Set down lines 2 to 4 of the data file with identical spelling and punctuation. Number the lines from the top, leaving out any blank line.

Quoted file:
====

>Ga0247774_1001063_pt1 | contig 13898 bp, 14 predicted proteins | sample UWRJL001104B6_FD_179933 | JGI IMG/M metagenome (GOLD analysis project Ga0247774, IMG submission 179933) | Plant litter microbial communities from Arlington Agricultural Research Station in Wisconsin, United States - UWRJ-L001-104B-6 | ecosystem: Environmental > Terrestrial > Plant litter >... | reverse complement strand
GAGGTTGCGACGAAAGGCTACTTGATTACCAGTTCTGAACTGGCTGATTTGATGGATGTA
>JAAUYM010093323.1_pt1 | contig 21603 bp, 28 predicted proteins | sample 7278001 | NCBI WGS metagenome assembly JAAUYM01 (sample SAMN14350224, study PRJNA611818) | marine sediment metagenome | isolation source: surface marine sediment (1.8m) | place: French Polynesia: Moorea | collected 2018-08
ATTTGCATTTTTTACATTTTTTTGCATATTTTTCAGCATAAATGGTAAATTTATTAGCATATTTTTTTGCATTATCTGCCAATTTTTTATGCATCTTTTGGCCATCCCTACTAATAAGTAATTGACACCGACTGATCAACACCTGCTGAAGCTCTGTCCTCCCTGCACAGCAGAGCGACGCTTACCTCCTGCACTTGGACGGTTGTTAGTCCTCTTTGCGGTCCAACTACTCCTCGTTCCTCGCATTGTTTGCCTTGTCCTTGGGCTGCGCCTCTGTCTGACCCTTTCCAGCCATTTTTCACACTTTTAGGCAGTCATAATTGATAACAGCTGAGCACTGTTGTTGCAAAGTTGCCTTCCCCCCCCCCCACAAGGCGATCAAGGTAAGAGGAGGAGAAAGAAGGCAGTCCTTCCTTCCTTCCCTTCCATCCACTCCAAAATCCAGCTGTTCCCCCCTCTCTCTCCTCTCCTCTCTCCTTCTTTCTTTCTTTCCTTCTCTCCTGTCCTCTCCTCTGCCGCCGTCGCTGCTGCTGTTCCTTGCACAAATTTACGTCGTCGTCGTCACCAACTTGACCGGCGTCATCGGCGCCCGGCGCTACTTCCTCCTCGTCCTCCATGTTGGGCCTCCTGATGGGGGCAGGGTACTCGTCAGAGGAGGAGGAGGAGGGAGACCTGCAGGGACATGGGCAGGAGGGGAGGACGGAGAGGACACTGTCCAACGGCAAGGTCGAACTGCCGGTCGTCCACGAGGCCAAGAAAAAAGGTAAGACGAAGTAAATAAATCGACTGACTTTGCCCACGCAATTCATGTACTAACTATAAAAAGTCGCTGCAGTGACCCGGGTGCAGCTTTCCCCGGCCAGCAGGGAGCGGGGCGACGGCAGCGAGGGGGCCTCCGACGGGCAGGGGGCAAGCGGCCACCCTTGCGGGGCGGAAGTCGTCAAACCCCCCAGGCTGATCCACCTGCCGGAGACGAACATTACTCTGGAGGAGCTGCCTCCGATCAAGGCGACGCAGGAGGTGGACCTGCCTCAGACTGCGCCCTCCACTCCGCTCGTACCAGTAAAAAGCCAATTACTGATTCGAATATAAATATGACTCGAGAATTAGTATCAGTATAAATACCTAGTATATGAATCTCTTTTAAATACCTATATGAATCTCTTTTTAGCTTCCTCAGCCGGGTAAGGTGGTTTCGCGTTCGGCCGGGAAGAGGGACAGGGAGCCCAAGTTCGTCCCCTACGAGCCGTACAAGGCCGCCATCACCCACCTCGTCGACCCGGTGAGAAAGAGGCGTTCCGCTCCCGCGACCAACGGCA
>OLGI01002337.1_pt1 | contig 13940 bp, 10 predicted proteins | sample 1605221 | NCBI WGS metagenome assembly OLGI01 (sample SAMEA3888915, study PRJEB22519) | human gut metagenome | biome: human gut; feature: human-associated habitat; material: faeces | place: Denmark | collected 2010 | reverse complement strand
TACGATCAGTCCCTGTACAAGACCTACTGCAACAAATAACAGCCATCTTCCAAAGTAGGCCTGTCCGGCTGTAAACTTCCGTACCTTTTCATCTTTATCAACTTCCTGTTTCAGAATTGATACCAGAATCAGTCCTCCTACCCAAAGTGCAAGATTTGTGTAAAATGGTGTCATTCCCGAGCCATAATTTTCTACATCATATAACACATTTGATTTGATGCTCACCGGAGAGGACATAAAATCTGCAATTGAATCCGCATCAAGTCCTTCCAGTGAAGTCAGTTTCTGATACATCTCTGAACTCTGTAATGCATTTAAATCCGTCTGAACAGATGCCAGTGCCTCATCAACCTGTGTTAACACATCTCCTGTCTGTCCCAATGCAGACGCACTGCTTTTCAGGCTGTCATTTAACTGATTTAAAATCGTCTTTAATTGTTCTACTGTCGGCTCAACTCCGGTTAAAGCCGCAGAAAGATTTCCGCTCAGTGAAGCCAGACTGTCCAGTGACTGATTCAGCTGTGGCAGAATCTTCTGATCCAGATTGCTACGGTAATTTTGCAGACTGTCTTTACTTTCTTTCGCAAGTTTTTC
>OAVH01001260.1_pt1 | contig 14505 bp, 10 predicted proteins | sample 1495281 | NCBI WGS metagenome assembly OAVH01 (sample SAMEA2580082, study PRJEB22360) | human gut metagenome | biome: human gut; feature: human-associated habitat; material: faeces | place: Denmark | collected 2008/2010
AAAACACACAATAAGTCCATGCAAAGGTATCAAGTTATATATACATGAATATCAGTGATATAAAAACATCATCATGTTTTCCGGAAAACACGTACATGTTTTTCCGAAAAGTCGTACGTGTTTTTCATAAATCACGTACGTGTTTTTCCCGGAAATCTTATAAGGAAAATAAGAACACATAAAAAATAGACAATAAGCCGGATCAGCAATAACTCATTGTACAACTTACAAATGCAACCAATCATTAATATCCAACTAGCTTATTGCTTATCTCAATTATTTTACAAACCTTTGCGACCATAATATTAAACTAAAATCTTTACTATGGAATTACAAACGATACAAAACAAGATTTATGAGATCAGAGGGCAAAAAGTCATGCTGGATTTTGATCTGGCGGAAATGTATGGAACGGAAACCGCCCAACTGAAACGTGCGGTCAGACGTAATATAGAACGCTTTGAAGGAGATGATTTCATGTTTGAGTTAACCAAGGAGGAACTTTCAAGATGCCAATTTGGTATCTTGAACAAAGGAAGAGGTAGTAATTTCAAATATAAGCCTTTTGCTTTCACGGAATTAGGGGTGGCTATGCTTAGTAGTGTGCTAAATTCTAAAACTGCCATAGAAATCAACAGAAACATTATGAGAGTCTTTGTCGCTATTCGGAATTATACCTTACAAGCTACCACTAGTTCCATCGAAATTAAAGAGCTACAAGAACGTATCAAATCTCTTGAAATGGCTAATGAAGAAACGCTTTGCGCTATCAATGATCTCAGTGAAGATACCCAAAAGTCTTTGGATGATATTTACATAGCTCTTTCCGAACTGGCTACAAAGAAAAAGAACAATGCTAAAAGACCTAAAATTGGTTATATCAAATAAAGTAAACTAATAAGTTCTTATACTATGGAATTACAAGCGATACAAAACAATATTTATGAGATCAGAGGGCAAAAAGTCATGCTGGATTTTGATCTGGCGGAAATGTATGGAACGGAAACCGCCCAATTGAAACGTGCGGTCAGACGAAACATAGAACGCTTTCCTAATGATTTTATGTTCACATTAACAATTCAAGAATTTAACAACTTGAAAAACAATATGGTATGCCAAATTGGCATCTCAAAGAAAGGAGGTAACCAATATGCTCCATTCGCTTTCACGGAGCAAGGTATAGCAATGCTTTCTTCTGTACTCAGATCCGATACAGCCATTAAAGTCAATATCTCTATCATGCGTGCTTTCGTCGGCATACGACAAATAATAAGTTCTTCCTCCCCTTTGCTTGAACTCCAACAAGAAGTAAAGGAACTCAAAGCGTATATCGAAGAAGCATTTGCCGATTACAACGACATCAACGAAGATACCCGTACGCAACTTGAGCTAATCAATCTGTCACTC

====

GAGGTTGCGACGAAAGGCTACTTGATTACCAGTTCTGAACTGGCTGATTTGATGGATGTA
>JAAUYM010093323.1_pt1 | contig 21603 bp, 28 predicted proteins | sample 7278001 | NCBI WGS metagenome assembly JAAUYM01 (sample SAMN14350224, study PRJNA611818) | marine sediment metagenome | isolation source: surface marine sediment (1.8m) | place: French Polynesia: Moorea | collected 2018-08
ATTTGCATTTTTTACATTTTTTTGCATATTTTTCAGCATAAATGGTAAATTTATTAGCATATTTTTTTGCATTATCTGCCAATTTTTTATGCATCTTTTGGCCATCCCTACTAATAAGTAATTGACACCGACTGATCAACACCTGCTGAAGCTCTGTCCTCCCTGCACAGCAGAGCGACGCTTACCTCCTGCACTTGGACGGTTGTTAGTCCTCTTTGCGGTCCAACTACTCCTCGTTCCTCGCATTGTTTGCCTTGTCCTTGGGCTGCGCCTCTGTCTGACCCTTTCCAGCCATTTTTCACACTTTTAGGCAGTCATAATTGATAACAGCTGAGCACTGTTGTTGCAAAGTTGCCTTCCCCCCCCCCCACAAGGCGATCAAGGTAAGAGGAGGAGAAAGAAGGCAGTCCTTCCTTCCTTCCCTTCCATCCACTCCAAAATCCAGCTGTTCCCCCCTCTCTCTCCTCTCCTCTCTCCTTCTTTCTTTCTTTCCTTCTCTCCTGTCCTCTCCTCTGCCGCCGTCGCTGCTGCTGTTCCTTGCACAAATTTACGTCGTCGTCGTCACCAACTTGACCGGCGTCATCGGCGCCCGGCGCTACTTCCTCCTCGTCCTCCATGTTGGGCCTCCTGATGGGGGCAGGGTACTCGTCAGAGGAGGAGGAGGAGGGAGACCTGCAGGGACATGGGCAGGAGGGGAGGACGGAGAGGACACTGTCCAACGGCAAGGTCGAACTGCCGGTCGTCCACGAGGCCAAGAAAAAAGGTAAGACGAAGTAAATAAATCGACTGACTTTGCCCACGCAATTCATGTACTAACTATAAAAAGTCGCTGCAGTGACCCGGGTGCAGCTTTCCCCGGCCAGCAGGGAGCGGGGCGACGGCAGCGAGGGGGCCTCCGACGGGCAGGGGGCAAGCGGCCACCCTTGCGGGGCGGAAGTCGTCAAACCCCCCAGGCTGATCCACCTGCCGGAGACGAACATTACTCTGGAGGAGCTGCCTCCGATCAAGGCGACGCAGGAGGTGGACCTGCCTCAGACTGCGCCCTCCACTCCGCTCGTACCAGTAAAAAGCCAATTACTGATTCGAATATAAATATGACTCGAGAATTAGTATCAGTATAAATACCTAGTATATGAATCTCTTTTAAATACCTATATGAATCTCTTTTTAGCTTCCTCAGCCGGGTAAGGTGGTTTCGCGTTCGGCCGGGAAGAGGGACAGGGAGCCCAAGTTCGTCCCCTACGAGCCGTACAAGGCCGCCATCACCCACCTCGTCGACCCGGTGAGAAAGAGGCGTTCCGCTCCCGCGACCAACGGCA